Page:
Over the weekend I saw The Pillow Man at Virginia Samford and Henry the 8th at Sloss Furnace.
Pillow Man is a slyly morbid tale about a writer whose work may have inspired horrible crimes, so draconian cops torture him for info. It's a crafty tale that questions artistic culpability and the efficacy of torture. Pretty timely, eh? The production was in a tiny cabaret space, which gave it an intense intimacy. The cast did some really nice things with it; I'm nervous about talking in specifics since I have chums in the cast, but the two leads were really, really on. J. J. who played the writer, and the guy who played his sweet but dangerous child-man brother, were a joy to watch. A few particularly unsettling sequences were done on film rather than live, and I'm kinda iffy about that. I suspect it would have been more effective to do it live as written, but a lot of the audience found it too intense anyway, so doing some of the most horrific sequences live might have had folks fleeing.
As for Henry V, I've never seen or read it (although I'm familiar with the St. Crispin's Day scene, one of the most famous money scenes in Shakespeare) so following the densely packed logic of the political arguments was a bit like reading sophisticated political commentary; I couldn't follow the arguments, but the broad outlines of who's using those arguments to justify what against whom were pretty clear. Sloss is a great outdoor amphitheatre for big loud bands (BTW local band Sunny So Bright was playing, and I really grooved on what I heard (just the last song)) but the acoustics make it rough for actors, even when they project and enunciate really well. There was some inventive staging and sharp characterization (My buddy the Solar Monarch was a standout in the coveted Shakespearean role of guy Who's Force-Fed Onions Near The End, and I'm not saying that because he's my buddy), but the production is working against the basic fact that Sloss Furnace itself doesn't seem to want people to make out the dialogue. It was an exercise in determined listening and watching. I'm glad I went, but I dunno how many people will want to go back for more red-hot Not Being Able To Understand What People Are Saying action. I'll audition for the next production if I get the chance, though. I'd like to grapple with the Bard.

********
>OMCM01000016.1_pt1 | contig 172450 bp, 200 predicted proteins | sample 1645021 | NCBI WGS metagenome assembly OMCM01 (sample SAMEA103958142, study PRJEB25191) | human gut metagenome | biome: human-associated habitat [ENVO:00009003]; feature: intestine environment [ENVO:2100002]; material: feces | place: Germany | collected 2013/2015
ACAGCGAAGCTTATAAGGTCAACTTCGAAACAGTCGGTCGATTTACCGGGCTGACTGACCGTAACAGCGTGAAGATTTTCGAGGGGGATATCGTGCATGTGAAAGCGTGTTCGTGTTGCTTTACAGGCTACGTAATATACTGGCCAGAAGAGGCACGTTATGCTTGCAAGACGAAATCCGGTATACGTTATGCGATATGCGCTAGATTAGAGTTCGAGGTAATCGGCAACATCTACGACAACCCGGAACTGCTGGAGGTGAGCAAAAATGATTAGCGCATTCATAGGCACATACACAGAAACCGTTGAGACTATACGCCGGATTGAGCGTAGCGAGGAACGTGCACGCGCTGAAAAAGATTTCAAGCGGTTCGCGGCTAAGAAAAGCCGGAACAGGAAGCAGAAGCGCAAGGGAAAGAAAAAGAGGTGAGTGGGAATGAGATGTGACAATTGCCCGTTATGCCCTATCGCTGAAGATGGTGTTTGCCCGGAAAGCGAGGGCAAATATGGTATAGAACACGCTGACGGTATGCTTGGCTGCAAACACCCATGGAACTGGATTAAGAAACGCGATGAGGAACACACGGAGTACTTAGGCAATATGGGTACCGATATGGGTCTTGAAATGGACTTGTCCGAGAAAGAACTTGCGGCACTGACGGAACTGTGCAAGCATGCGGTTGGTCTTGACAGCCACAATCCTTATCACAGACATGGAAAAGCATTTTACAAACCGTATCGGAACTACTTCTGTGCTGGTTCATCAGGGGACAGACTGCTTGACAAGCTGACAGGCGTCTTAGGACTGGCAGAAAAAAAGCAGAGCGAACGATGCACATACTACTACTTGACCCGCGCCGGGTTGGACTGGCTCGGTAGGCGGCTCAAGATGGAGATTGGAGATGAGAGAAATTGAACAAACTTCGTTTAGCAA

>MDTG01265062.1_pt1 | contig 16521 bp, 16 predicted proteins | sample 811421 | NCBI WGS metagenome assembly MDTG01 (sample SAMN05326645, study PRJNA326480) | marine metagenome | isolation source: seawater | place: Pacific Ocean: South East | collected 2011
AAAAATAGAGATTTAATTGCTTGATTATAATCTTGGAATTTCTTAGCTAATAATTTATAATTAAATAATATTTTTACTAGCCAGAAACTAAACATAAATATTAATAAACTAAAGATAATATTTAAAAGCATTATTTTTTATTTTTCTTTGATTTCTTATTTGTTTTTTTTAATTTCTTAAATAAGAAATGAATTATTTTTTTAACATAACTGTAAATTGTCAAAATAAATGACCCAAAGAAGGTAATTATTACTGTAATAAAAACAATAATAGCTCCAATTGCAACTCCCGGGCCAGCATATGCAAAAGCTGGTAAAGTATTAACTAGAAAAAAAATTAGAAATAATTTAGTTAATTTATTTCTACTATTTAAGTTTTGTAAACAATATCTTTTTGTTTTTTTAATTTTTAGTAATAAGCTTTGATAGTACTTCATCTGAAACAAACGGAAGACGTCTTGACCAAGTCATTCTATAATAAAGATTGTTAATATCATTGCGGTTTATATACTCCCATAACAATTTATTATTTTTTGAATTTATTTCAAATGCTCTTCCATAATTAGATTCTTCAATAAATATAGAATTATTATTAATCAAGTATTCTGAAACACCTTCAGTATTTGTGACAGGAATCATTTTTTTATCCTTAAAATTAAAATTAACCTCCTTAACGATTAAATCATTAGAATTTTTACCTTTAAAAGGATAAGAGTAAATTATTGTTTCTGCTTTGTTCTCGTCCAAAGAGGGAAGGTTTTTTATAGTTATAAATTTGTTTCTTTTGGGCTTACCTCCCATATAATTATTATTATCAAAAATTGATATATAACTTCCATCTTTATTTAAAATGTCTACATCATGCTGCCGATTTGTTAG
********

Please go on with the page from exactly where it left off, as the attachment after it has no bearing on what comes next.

I met a lot of people I know and love at both shows, and it's intriguing that my social life circles around theatre to such an extent. I even got to catch up with folks I haven't seen in years, but who orbited around for Henry V. There's one guy I hadn't seen in years, who always amuses me by getting as much huggy-kissy action with women as he can under the guise of friendly hugging. Someone should write a play about him and let him star in it. (No, it's not me.) I also ran into a recent high-school grad who saw me in The Goat, and around whom hangs a tale which I may tell sometime soon. Anyway, I suspect I pulled in a few more audience members for Fuddy Meers; I hope our show's a hit!